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carrying out a rescue mission off the coast of libya the main route of people trying to across into europe. 20,000 migrants have reached italy this year. over 1700 have died in dangerous journeys across the mediterranean. other correspondent sent this update from an italian ship. >> we've been sailing for about 16 hours and we're about 24 nautical miles off the coast of western libya. the area where most of the migrant boats leave from. now along the road, we've seen for example a ship of the british royal safey. those of parts of the tries to know mission the european mission that is now in charge of -- search of rescue of these migrants who crossed the mediterranean sea. this vessel and this crew is not officially part of it, but what happens is that for example we've just received, the crew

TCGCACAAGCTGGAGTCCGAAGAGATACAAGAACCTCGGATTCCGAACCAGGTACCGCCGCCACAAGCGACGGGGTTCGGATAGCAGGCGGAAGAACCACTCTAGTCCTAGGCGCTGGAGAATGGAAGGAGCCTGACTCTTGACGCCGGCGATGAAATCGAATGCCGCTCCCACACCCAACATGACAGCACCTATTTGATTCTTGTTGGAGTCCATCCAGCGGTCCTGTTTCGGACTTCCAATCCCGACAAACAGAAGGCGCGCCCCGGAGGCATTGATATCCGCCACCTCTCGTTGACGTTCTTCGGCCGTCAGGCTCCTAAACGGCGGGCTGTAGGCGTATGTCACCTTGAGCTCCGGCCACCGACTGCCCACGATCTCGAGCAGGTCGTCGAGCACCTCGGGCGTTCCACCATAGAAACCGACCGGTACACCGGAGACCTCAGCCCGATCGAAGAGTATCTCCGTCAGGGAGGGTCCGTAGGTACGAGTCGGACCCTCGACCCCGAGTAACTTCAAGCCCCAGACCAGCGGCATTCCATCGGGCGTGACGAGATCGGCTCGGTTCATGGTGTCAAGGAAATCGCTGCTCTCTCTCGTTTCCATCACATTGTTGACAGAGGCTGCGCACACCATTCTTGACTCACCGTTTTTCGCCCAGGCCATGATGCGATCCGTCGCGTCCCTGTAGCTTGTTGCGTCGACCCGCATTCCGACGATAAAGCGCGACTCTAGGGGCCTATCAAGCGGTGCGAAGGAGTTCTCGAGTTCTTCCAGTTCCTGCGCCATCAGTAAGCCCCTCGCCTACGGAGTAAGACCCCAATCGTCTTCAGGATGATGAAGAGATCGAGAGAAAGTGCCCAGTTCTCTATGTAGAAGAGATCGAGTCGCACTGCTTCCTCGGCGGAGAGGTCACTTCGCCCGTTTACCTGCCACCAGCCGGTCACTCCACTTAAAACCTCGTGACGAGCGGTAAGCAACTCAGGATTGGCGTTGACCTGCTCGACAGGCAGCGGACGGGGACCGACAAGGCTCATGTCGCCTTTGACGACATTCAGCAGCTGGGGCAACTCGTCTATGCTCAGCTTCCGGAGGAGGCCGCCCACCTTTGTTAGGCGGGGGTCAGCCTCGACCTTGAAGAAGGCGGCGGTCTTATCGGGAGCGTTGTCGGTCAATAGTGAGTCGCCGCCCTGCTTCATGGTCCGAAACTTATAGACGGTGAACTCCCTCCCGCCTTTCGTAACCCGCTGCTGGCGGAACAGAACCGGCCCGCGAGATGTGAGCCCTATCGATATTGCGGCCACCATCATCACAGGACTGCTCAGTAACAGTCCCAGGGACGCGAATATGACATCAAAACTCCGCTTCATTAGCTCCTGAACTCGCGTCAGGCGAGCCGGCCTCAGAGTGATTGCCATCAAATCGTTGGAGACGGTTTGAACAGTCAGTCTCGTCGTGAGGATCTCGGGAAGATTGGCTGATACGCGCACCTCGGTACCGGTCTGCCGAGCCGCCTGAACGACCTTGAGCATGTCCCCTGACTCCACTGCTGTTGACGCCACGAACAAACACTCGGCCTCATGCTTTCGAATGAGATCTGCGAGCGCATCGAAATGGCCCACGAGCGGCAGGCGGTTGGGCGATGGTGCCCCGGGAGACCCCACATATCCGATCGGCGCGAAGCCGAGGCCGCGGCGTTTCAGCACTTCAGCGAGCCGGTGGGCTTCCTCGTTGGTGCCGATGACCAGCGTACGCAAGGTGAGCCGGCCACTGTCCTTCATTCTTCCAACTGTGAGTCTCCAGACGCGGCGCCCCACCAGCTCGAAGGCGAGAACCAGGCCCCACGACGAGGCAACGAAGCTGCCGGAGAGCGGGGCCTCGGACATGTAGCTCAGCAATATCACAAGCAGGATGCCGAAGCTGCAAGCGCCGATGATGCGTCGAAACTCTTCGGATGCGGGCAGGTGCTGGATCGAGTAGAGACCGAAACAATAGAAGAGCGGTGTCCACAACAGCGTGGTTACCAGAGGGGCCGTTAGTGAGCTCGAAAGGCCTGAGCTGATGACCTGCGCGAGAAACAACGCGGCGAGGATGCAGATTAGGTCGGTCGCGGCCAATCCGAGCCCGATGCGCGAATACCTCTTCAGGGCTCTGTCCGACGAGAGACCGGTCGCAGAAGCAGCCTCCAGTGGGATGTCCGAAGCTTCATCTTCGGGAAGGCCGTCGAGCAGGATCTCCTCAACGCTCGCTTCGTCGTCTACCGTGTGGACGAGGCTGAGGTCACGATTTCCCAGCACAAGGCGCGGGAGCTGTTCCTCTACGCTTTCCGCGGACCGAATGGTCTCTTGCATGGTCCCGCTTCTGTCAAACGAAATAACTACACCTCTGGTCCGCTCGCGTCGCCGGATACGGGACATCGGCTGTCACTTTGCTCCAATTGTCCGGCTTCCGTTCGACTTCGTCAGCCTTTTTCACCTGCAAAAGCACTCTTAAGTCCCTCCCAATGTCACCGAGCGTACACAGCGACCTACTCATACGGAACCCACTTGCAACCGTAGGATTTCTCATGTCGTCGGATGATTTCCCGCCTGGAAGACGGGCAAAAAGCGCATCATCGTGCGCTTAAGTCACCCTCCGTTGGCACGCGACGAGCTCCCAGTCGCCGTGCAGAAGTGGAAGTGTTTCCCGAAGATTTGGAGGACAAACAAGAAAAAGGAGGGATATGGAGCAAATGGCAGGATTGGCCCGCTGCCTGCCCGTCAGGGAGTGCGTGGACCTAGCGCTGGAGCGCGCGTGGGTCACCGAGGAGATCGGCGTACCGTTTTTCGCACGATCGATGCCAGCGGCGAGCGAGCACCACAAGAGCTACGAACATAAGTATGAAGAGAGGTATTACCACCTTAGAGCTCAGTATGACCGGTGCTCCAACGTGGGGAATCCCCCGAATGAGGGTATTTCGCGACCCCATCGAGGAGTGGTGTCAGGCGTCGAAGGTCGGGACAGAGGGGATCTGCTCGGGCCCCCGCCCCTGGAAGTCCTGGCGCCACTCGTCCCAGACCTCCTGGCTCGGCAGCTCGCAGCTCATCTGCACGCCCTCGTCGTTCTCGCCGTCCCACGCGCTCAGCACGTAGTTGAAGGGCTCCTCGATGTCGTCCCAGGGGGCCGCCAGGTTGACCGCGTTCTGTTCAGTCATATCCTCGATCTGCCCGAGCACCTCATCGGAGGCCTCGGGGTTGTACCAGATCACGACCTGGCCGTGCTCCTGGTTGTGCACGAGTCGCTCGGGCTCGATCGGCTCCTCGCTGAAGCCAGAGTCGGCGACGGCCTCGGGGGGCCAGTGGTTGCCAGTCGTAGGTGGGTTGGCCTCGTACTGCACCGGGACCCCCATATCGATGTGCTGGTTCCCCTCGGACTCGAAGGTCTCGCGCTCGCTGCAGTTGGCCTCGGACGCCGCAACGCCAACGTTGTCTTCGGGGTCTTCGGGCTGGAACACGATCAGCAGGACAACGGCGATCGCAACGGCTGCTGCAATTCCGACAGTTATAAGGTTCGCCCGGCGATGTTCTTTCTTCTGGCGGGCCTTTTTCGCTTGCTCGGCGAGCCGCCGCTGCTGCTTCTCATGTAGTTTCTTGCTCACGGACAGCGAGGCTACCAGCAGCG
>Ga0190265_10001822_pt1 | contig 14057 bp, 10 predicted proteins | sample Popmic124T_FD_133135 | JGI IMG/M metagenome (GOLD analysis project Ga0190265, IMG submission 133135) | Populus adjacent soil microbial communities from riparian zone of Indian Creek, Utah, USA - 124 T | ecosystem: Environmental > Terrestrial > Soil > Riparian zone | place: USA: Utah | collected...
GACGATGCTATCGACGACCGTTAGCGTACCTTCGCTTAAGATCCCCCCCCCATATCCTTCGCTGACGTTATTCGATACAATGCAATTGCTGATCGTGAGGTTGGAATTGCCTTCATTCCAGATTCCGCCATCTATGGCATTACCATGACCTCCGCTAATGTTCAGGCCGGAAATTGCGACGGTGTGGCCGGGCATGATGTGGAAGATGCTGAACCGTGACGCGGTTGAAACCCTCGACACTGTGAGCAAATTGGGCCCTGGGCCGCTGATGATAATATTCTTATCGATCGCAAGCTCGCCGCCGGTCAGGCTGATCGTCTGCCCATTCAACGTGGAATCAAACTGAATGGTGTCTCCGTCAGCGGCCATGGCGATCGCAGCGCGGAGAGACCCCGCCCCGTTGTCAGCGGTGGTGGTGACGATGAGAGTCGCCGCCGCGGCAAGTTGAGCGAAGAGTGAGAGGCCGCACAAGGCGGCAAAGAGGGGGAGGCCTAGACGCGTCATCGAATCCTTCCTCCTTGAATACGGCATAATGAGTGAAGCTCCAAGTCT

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has just received a call from triton headquarters, telling them that in the area where we are, they've spotted a ship, boat full of migrants, so we're heading back from east to west towards that boat. we should be there very shortly but this is what happens here all the time. they keep the patrol back and forth along the coast and whoever is closer to one of these migrant boats has the duty to head there as quick as possible. >> south sudan's government expelled a top u.n. official, saying he expressed an extreme view in a television interview. tony lanza was the humanitarian coordinator and deputy envoy. the u.n. has condemned his expulsion. insta statement, ban ki-moon has said the envoy has been effective in addressing humanitarian p.m. communities in